Farooq Argali observed frankly that the corrupt practice of bringing out dummy papers to grab government advertising had led to the new policy and the resultant collapse of many genuine publications.

Suhail Anjum raised the issue of the closure of many papers. He also spoke of declining standards of journalism and language used, saying that while publications are now more snazzily packaged they lack content. He said since the old tradition of ustaadi and shagirdi is dying out, there is a need for training of young people to become competent journalists.

Shahid Siddiqui said that in many ways the Urdu media is better off today and adapting to new technology. However the necessary backing from captains of industry and add persons were checks. However, there are not enough jobs and even those trained in Urdu journalism take up journalism in other languages as it is better paid. He said training should not be restricted to content but include technical, job oriented computer skills.

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Siddiqui also point out the need to adapt to the new markets. He said instead of being Urdu purists and catering to a non-existent middle class north Indian market, journalists should accept and use the different kinds of Urdu spoken today, such as the Urdu spoken in Bihar, that spoken in Bengal and other dialects. He said it is time for the Urdu press to reinvent itself, by even using the Roman script to capture the interest of the youth. He advocated strong marketing and advertising policies to enable the Urdu media to grow further.

Mohd.Ahmed Kazmi said that while today private TV channels in Urdu are garnering an audience, Doordarshan still treats Urdu shabbily, does not employ permanent staff for Urdu and continues to limit Urdu programmes to mere transmission of official views. Doordarshan and the entire Urdu TV media needs to live up to its social responsibilities and promote progressive news and views, through better and more varied programming, he observed.

A paper on the problems of the Urdu press in Andhra Pradesh and Telengana along with flashes of history was narrated by Chandrakanth senior journalist and editor from Andhra Pradesh now an editor in Delhi and secretary of the National Alliance of Journalists(NAJ).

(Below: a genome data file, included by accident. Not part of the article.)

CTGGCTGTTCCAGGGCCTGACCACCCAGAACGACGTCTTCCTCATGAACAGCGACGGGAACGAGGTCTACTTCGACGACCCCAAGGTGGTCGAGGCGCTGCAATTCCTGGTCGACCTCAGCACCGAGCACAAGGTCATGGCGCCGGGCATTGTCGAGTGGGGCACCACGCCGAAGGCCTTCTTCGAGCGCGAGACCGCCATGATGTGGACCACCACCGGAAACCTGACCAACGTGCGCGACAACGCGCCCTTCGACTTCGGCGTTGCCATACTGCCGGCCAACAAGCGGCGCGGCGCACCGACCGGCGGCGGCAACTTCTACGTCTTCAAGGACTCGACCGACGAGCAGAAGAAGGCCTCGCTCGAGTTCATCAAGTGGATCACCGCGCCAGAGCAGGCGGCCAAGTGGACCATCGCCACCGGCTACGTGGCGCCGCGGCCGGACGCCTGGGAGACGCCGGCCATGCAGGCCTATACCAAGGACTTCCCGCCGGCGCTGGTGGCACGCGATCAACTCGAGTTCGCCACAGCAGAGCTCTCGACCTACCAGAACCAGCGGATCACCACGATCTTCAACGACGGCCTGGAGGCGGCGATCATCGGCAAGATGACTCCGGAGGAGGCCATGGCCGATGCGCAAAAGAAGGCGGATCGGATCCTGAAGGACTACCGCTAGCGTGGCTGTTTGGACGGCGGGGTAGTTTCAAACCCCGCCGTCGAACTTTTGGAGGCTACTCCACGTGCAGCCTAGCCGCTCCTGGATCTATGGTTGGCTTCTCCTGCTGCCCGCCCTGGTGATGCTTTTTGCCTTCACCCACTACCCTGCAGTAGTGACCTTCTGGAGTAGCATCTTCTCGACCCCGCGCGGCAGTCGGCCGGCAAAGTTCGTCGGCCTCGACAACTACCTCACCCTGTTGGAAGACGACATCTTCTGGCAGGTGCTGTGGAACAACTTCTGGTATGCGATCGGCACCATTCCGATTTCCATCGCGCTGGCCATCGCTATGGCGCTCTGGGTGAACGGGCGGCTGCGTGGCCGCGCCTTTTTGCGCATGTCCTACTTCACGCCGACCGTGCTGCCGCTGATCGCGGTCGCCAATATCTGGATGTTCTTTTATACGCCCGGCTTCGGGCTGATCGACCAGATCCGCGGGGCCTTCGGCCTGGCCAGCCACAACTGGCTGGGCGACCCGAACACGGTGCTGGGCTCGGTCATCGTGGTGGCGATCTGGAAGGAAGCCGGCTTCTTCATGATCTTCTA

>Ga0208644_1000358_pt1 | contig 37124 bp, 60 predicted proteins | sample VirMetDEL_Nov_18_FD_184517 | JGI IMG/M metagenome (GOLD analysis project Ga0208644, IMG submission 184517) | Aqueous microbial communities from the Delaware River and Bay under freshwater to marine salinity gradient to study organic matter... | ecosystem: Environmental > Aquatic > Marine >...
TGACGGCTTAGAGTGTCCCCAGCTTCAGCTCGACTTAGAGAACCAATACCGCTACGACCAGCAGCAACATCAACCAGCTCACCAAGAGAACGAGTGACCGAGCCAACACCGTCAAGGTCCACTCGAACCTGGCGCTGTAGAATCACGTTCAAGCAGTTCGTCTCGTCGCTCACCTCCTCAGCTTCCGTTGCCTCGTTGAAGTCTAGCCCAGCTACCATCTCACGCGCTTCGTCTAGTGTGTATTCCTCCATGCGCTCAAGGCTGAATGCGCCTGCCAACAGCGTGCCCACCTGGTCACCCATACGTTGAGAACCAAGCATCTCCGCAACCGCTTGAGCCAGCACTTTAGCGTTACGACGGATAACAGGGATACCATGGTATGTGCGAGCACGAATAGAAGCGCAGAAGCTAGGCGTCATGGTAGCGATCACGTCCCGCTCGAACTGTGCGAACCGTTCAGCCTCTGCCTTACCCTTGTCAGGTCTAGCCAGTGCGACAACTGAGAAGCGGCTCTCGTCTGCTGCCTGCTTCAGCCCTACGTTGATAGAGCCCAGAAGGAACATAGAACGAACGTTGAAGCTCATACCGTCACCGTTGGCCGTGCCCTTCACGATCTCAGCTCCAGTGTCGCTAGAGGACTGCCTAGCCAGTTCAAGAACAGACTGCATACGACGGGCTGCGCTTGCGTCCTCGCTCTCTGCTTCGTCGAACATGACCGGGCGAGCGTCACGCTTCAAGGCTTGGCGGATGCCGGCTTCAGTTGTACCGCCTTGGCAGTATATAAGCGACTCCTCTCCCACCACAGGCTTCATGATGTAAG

Others who spoke included A.U. Asif Chaothi Duniya , Siraj Naqvi and Shakeel Shamsi. The meeting ended with a few remarks by veteran Urdu journalist activist Santosh Kumar who recalled the heydays of Urdu journalism, his book ‘Lahorenama’ and his role in the journalists movement.

The Director of the India Islamic Cultural Center Sirajuddin Qureshi, graced the seminar, briefly interacted with press persons and the gathering.

Among the messages received was the call by former Vice President Hamid Ansari stating “I am afraid that I will not be able to avail of your invitation since I would be out of Delhi on that day.

Urdu is one of our major languages and Urdu speakers are to be found in all parts of the country. It has a very rich literary tradition. It is also well known that Urdu journalism played a very significant role in our Freedom Movement. Despite this, Urdu journalism today faces a number of problems, some in common with the rest of the print media and some uniquely to itself. The latter relate to resources and technology; both can be addressed given the support of the readership and of Urdu-lovers.

I am confident that your seminar will shed useful light on these problems and suggest ways of addressing them. I wish you all success in this noble endeavor.”

A small note by veteran journalist Sheik Manzoor Ahmed and another on young journalists training was also tabled.